Lauren Gambino, The Guardian – December 20, 2016
Hurwitz has written speeches for every 21st-century Democratic presidential nominee. She started her career in 1998 as an intern for then-vice president Al Gore. She worked on John Kerry’s failed 2004 presidential campaign, and then in 2007, Hurwitz started the election cycle as the chief speechwriter for Hillary Clinton’s campaign. Hurwitz was behind Clinton’s famous 2008 concession speech, where she thanked her supporters for putting “18m cracks” in the “highest, hardest glass ceiling”.
MaryAlice Parks, ABC News – December 16, 2016
President Obama said today that he did not think Hillary Clinton was “treated fairly” during the presidential election.
Caryn Ganz and Patrick Healy, New York Times – December 11, 2016
Madonna and Mrs. Clinton: both trailblazers, both polarizing figures, and both attacked for actions, choices and behavior that are broadly accepted — even applauded — when done by their male peers. Madonna herself made a connection between the two women before her speech Friday, saying it was “really important to make a stand and speak my mind” about women’s rights after Mrs. Clinton’s loss in November.
Samara Lynn, Black Enterprise – December 9, 2016
The group dynamics have changed. What once was more of a political group has turned into mostly postings about random acts of kindness and deeds to offset racism, homophobia, and other ugliness group members witness on a daily basis.
Rachel Lubitz, Mic – December 8, 2016
The pantsuits people might have worn while voting are now shrouded in different emotions than they expected. Yes, there’s historic weight because this was what they wore while voting for a female president for the first time, but things didn’t pan out as they had hoped. Now, as a way to give back to the community, one woman has suggested that people donate the pantsuits they wore when they voted for Clinton. Meena Harris, a Pantsuit Nation member, wrote in Lena Dunham’s newsletter Lenny Letter about the idea.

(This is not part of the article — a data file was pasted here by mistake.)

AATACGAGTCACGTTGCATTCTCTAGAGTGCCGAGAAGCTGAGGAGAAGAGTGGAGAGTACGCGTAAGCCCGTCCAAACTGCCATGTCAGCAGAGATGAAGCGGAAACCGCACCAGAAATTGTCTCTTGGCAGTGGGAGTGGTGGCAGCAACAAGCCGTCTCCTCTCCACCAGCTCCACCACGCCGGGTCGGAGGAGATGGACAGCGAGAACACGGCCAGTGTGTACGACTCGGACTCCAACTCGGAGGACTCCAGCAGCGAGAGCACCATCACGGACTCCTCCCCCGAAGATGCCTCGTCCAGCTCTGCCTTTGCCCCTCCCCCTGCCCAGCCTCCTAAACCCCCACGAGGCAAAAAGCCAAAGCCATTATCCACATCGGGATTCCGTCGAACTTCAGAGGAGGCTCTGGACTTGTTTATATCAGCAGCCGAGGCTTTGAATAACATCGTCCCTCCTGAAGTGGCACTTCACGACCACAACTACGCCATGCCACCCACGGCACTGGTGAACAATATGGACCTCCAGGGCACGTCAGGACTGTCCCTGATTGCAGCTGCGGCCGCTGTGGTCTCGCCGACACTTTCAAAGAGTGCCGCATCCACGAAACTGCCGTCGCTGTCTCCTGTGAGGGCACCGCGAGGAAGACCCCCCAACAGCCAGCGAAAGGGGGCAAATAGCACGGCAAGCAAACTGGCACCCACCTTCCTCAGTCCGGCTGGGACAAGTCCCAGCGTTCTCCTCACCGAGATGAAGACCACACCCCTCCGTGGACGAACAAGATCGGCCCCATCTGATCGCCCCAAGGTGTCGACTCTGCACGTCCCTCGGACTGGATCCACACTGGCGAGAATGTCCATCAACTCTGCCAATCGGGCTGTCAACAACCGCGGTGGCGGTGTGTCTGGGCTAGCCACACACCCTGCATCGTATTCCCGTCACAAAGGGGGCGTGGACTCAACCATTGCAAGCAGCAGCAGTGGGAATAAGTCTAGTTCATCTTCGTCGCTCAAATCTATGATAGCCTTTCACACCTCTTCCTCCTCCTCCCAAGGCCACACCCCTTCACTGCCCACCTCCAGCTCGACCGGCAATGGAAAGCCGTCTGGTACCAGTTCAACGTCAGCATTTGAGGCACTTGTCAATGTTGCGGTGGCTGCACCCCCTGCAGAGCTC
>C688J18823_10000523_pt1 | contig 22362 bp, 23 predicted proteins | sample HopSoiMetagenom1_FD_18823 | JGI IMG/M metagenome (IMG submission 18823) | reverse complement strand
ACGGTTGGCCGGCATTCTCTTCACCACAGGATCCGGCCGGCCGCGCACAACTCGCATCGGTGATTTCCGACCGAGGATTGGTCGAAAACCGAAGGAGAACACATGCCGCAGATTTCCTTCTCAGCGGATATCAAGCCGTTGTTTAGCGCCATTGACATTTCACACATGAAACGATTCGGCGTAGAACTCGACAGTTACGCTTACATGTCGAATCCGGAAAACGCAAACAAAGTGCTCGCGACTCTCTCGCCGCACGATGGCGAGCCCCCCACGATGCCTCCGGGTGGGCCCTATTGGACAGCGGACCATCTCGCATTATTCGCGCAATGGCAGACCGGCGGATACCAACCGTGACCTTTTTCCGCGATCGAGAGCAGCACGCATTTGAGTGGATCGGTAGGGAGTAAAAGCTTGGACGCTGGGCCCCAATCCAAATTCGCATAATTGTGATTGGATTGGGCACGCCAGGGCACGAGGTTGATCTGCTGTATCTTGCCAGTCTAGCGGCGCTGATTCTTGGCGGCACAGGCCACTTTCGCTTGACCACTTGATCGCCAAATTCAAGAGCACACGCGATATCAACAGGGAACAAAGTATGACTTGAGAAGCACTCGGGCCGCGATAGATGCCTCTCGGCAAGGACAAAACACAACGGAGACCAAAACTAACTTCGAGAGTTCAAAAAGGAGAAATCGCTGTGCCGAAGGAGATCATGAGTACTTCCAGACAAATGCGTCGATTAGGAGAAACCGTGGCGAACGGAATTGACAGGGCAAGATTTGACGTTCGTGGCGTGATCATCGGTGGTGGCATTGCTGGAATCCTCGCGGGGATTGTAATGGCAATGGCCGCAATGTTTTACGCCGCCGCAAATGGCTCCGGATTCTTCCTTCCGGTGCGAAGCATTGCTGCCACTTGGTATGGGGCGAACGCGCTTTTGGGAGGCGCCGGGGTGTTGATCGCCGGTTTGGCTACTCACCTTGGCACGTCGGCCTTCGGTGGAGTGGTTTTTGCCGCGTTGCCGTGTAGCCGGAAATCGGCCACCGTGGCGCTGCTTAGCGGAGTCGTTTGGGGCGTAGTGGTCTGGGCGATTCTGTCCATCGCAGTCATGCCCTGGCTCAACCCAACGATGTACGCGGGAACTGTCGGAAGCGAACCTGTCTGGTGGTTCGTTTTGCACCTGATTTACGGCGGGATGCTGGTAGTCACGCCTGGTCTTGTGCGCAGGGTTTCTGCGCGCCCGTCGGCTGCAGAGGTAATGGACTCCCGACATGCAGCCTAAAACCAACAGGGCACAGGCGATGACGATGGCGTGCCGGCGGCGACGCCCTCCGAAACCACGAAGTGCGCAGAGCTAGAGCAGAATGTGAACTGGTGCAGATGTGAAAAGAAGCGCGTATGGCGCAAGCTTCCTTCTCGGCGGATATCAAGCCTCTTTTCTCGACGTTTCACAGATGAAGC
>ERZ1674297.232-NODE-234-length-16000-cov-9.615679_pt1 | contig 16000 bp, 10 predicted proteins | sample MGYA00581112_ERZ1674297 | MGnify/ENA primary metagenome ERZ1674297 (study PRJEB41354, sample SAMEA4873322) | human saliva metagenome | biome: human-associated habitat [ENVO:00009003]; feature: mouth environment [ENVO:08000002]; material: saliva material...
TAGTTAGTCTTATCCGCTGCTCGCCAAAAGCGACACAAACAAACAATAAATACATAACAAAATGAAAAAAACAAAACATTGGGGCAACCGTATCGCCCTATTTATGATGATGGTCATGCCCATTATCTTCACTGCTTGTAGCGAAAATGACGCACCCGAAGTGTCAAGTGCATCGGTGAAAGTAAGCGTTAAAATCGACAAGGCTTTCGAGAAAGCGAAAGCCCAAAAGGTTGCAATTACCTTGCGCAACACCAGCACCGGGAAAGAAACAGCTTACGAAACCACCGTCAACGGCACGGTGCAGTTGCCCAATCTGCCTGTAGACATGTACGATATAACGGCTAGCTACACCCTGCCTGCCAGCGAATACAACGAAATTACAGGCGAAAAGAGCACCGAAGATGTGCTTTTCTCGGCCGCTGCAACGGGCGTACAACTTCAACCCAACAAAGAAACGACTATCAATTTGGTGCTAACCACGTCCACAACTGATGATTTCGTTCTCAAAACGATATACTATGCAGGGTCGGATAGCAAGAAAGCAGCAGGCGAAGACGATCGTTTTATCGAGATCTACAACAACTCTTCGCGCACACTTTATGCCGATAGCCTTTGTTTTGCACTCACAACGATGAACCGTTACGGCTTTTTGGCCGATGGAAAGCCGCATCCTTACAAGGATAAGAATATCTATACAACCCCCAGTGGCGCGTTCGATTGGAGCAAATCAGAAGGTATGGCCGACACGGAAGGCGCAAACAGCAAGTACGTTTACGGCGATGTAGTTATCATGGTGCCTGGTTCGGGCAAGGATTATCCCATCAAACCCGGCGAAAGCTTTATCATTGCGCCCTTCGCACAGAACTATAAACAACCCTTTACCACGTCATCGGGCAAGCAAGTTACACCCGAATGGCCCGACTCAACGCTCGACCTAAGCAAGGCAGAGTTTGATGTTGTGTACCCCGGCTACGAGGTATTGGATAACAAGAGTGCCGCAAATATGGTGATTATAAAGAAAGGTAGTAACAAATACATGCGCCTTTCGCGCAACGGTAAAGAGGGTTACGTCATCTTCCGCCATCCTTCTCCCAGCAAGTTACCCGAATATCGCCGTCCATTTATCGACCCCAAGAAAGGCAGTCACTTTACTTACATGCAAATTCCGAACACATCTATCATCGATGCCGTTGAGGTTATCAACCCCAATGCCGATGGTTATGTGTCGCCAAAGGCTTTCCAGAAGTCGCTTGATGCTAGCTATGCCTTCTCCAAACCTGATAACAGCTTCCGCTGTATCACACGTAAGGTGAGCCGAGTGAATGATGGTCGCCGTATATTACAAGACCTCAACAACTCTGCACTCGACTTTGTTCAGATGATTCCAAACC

Rammesh Ponnuru, Bloomberg View – December 7, 2016
For all the attention to the gender gap in politics, the lesser-noticed marriage gap is bigger. Donald Trump did better among male voters than female ones by 11 points, his support among married voters was 15 points higher than it was with unmarried voters. Married America voted for Trump by a solid margin (52 to 44 percent), while single America voted for Hillary Clinton in a landslide (55 to 37 percent).
Women in the World, New York Times – December 6, 2016
Popularity was a contest she really won this year. Clinton can also take satisfaction that a quote from her concession speech and tweeted by her official account turned out to be the most popular political tweet of the year, and the third most popular tweet on any topic of the year, according to data released by Twitter on Tuesday. “To all the little girls watching … never doubt that you are valuable and powerful and deserving of every chance and opportunity in the world,” Clinton said in her speech the day after the election.
Charlotte Alter, TIME – December 6, 2016
Winners get to write history. Losers, if they are lucky, get a ballad. Hillary Clinton made history for three decades as an advocate, a First Lady, a Senator, and a Secretary of State, but she will now be remembered as much for what she didn’t do as what she did. A female candidate in an election that didn’t hinge on gender after all, she became a symbol in a fight that was about much more than symbolism. She’s the woman who was almost President, she is what might have been and what will yet be.
Kyle Drennen, MRC TV – December 2, 2016
On her MSNBC show on Friday, anchor Andrea Mitchell decried the fact that the usual liberal identity politics did not work with voters in November’s election. Talking to Meet the Press moderator Chuck Todd, she fretted over the revelation that campaign focus groups “showed that people related to Hillary Clinton as a man.”
Colby Itkowitz, Washington Post – December 1, 2016
Early in the campaign, a 4-year-old girl dressed as Hillary Clinton for Halloween, wearing a blazer and carrying a briefcase, met her idol. The candidate, then vying for the Democratic nomination, posed for a picture with her mini-me after an event in the girl’s home town of Charleston, S.C., in 2015. Clinton told her she looked like a future president.